Filers have 6 additional months to file without penalty, as cost-benefit analysis is completed
Congressman Brian Higgins welcomed the news that the government of Canada is giving owners affected by the Underused Housing Tax until April 30, 2024, to file 2022 taxes without penalties. The announcement of the extension comes days after Higgins, who serves as co-chair of the Northern Border Caucus, called for a suspension of tax collection until the findings of a cost-benefit analysis and a House of Commons report are released.
In a letter to Canadian Ambassador Hillman, Higgins wrote, “The deadline of October 31, 2023 to file a tax return and pay the amount owed without penalty is rapidly approaching, yet the cost-benefit analysis requested by 34 Members of Parliament from the Parliamentary Budget Officer has not been published, nor has the report from the House of Commons Standing Committee on International Trade. I request that the Government of Canada suspend the Underused Housing Tax until those reports are completed and their findings addressed.”
Higgins’ team said, “The Underused Housing Tax is a new 1% tax on “vacant or underused housing” owned by non-resident, non-Canadians. Tax forms in Canada were originally due by April 30, 2023. However, due to the confusion and challenges around the new tax, the government of Canada announced earlier this year that it would not charge penalties or interest on tax payments made before Nov. 1, 2023, which effectively extended the deadline to Oct. 31. This new announcement gives taxpayers an additional six months.”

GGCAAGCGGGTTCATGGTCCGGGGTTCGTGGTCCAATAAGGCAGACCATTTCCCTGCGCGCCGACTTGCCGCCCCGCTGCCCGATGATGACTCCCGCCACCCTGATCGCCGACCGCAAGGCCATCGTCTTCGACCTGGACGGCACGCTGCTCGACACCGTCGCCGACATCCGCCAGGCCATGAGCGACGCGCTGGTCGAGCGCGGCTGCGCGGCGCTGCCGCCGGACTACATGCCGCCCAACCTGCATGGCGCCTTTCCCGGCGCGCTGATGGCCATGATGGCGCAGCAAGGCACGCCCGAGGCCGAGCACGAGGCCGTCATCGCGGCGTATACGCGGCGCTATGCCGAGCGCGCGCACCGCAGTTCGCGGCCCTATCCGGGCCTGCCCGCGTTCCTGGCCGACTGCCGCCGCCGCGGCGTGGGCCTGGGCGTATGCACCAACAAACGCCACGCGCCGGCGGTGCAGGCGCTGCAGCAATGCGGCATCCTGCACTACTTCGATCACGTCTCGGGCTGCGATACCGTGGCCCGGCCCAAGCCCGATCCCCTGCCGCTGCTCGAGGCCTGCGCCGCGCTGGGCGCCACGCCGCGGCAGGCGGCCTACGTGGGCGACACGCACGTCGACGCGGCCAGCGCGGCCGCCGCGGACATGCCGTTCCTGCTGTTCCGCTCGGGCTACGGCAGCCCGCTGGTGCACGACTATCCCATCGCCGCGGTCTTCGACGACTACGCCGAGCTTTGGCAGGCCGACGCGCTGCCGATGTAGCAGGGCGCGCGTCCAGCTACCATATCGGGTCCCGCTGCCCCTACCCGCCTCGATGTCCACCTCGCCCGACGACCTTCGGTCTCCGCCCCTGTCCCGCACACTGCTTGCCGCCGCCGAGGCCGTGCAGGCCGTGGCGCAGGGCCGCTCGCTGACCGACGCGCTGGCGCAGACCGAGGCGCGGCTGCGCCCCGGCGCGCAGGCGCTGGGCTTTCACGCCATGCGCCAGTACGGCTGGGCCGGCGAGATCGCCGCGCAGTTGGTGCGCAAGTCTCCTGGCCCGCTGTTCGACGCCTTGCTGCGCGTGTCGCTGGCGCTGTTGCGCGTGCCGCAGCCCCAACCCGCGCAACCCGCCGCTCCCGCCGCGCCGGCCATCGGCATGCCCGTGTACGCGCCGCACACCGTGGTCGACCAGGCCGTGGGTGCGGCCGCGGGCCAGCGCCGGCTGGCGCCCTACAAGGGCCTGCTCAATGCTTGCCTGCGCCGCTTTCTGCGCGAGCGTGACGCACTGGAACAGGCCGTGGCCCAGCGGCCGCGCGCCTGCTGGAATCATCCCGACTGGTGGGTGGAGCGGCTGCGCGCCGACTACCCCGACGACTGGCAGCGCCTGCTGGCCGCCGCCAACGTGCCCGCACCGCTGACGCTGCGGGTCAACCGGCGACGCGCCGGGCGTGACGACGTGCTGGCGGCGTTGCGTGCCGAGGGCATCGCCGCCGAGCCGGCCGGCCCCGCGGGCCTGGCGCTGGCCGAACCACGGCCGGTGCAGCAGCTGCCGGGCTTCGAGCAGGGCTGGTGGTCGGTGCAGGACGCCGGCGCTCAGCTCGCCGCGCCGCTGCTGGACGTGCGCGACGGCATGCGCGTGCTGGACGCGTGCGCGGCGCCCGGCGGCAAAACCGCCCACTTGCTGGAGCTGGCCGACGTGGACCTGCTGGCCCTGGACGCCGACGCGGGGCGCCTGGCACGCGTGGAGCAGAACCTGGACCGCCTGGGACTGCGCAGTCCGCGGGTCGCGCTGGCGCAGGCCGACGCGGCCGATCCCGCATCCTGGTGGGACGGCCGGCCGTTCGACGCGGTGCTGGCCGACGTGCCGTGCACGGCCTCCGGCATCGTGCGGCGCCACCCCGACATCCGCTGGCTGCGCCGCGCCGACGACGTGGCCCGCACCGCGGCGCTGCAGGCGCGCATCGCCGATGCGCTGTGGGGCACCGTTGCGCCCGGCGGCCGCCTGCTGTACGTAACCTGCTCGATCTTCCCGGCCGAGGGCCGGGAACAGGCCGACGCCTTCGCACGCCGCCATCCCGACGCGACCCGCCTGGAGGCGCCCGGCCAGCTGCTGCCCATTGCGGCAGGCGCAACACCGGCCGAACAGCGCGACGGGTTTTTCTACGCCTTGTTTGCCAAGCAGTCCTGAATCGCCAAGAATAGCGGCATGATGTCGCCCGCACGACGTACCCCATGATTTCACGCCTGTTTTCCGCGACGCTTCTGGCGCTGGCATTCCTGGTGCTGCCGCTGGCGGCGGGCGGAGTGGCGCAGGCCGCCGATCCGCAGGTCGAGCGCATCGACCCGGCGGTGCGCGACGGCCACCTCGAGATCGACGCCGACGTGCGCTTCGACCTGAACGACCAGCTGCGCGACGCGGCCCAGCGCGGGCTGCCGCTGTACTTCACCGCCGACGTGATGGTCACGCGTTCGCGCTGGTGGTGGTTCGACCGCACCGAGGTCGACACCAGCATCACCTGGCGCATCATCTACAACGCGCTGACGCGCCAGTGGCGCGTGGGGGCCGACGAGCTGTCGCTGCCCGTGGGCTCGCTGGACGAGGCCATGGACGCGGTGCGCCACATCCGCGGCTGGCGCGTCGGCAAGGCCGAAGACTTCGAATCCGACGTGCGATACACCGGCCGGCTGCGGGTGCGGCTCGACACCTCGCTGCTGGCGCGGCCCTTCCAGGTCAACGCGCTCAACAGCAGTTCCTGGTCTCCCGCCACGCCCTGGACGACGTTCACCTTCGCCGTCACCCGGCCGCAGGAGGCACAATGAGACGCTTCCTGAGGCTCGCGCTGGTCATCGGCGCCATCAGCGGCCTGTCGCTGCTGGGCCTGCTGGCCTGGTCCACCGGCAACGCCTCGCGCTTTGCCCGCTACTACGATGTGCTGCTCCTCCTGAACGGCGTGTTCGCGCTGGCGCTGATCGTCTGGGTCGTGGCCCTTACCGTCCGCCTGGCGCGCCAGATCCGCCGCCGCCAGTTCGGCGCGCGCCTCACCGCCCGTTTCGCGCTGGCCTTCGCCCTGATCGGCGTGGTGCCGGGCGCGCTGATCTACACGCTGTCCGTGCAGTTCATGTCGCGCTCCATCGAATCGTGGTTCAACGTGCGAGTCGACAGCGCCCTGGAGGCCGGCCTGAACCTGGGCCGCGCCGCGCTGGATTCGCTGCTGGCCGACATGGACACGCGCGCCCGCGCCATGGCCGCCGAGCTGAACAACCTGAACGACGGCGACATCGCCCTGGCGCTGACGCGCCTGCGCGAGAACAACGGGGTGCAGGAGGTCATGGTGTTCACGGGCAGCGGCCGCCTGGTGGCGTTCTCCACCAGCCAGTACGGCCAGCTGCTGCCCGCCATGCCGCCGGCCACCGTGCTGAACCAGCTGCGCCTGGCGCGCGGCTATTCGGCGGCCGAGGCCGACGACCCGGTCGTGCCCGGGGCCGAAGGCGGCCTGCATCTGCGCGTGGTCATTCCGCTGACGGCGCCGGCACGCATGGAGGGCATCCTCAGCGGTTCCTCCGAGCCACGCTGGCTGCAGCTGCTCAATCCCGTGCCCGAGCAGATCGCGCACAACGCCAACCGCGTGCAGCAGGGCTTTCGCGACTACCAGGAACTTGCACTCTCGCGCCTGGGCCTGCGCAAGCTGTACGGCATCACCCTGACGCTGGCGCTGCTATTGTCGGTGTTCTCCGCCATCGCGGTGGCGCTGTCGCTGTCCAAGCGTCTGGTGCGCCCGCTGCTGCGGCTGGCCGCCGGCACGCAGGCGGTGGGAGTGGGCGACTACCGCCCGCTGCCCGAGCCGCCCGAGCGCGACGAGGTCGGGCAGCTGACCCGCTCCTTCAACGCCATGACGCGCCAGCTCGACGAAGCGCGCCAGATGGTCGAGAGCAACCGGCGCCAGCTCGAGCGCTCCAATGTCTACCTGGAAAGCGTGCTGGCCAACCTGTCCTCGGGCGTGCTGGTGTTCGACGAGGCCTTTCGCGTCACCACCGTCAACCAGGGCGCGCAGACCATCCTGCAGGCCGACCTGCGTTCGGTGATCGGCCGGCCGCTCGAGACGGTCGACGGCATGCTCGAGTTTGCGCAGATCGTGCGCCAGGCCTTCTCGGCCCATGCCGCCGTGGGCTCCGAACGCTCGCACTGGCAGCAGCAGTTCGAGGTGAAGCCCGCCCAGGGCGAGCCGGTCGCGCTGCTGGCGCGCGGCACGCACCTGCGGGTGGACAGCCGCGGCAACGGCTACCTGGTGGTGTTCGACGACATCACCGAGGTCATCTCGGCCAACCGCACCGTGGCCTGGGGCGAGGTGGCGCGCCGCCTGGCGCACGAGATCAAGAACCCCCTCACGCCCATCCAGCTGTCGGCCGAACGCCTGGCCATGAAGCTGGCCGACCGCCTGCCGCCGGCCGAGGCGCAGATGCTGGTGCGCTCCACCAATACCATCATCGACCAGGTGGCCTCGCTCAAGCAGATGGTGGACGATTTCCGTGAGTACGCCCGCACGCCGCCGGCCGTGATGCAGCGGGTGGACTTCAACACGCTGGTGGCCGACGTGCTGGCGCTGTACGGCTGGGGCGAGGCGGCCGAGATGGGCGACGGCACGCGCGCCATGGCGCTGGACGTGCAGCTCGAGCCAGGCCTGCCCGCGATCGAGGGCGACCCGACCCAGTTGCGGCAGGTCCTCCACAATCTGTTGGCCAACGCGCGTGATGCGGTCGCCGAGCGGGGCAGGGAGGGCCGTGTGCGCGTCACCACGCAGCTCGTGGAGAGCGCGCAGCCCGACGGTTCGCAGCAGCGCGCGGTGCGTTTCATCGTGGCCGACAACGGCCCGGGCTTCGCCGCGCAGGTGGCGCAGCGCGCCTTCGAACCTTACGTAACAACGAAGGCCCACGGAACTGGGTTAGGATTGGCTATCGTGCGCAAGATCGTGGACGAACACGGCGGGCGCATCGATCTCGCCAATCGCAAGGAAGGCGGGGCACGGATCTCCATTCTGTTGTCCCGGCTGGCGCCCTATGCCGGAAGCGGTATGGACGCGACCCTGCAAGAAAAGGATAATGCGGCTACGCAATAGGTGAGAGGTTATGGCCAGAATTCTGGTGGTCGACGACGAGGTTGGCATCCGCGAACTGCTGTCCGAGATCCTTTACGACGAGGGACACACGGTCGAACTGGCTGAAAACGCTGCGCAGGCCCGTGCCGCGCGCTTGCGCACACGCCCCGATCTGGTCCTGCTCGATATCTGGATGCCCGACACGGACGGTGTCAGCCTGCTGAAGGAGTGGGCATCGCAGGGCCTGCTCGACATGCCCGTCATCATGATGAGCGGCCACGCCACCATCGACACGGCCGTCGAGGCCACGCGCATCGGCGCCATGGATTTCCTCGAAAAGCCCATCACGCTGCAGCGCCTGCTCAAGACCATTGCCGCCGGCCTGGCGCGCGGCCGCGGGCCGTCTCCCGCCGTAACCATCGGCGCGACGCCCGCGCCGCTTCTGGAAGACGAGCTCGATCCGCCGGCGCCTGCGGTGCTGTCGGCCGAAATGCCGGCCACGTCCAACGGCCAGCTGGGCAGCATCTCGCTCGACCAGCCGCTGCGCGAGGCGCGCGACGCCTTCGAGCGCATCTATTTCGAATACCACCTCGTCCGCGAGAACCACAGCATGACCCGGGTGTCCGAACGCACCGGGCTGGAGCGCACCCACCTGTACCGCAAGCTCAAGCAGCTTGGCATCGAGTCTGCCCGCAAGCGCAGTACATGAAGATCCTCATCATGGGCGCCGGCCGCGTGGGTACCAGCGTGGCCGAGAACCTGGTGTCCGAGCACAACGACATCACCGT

Higgins has repeatedly expressed his opposition to the Underused Housing Tax, through remarks on the floor of the House of Representatives, in letters urging the Biden administration to address the issue with Canada, during meetings with Canadian leaders, and by leading a bipartisan push with other members of Congress urging Canada to hold U.S. residents harmless.
His team said, “That effort led to Parliament taking a closer look at the impact of the tax and agreeing to conduct a cost-benefit analysis. On June 5, 2023, Congressman Higgins was among the witnesses providing testimony on the Underused Housing Tax before the House of Commons Standing Committee on International Trade. (video)”
The Standing Committee on International Trade met again Oct. 24 to consider a draft report on the impacts of the Underused Housing Tax on Canadian border communities, and voted to collect dissenting or supplementary opinions through Tuesday, Nov. 7.
In his letter to Hillman, Higgins wrote, “The unintended consequences of the Underused Housing Tax have harmed the economy and culture of border communities. Americans who own modest generational properties near the border are unfairly caught in its net, jeopardizing the health of these longstanding binational neighborhoods. My office continues to receive outreach daily expressing concerns about Underused Housing Tax and the financial burden it will place on hardworking Americans who cherish their cottages in Canada.”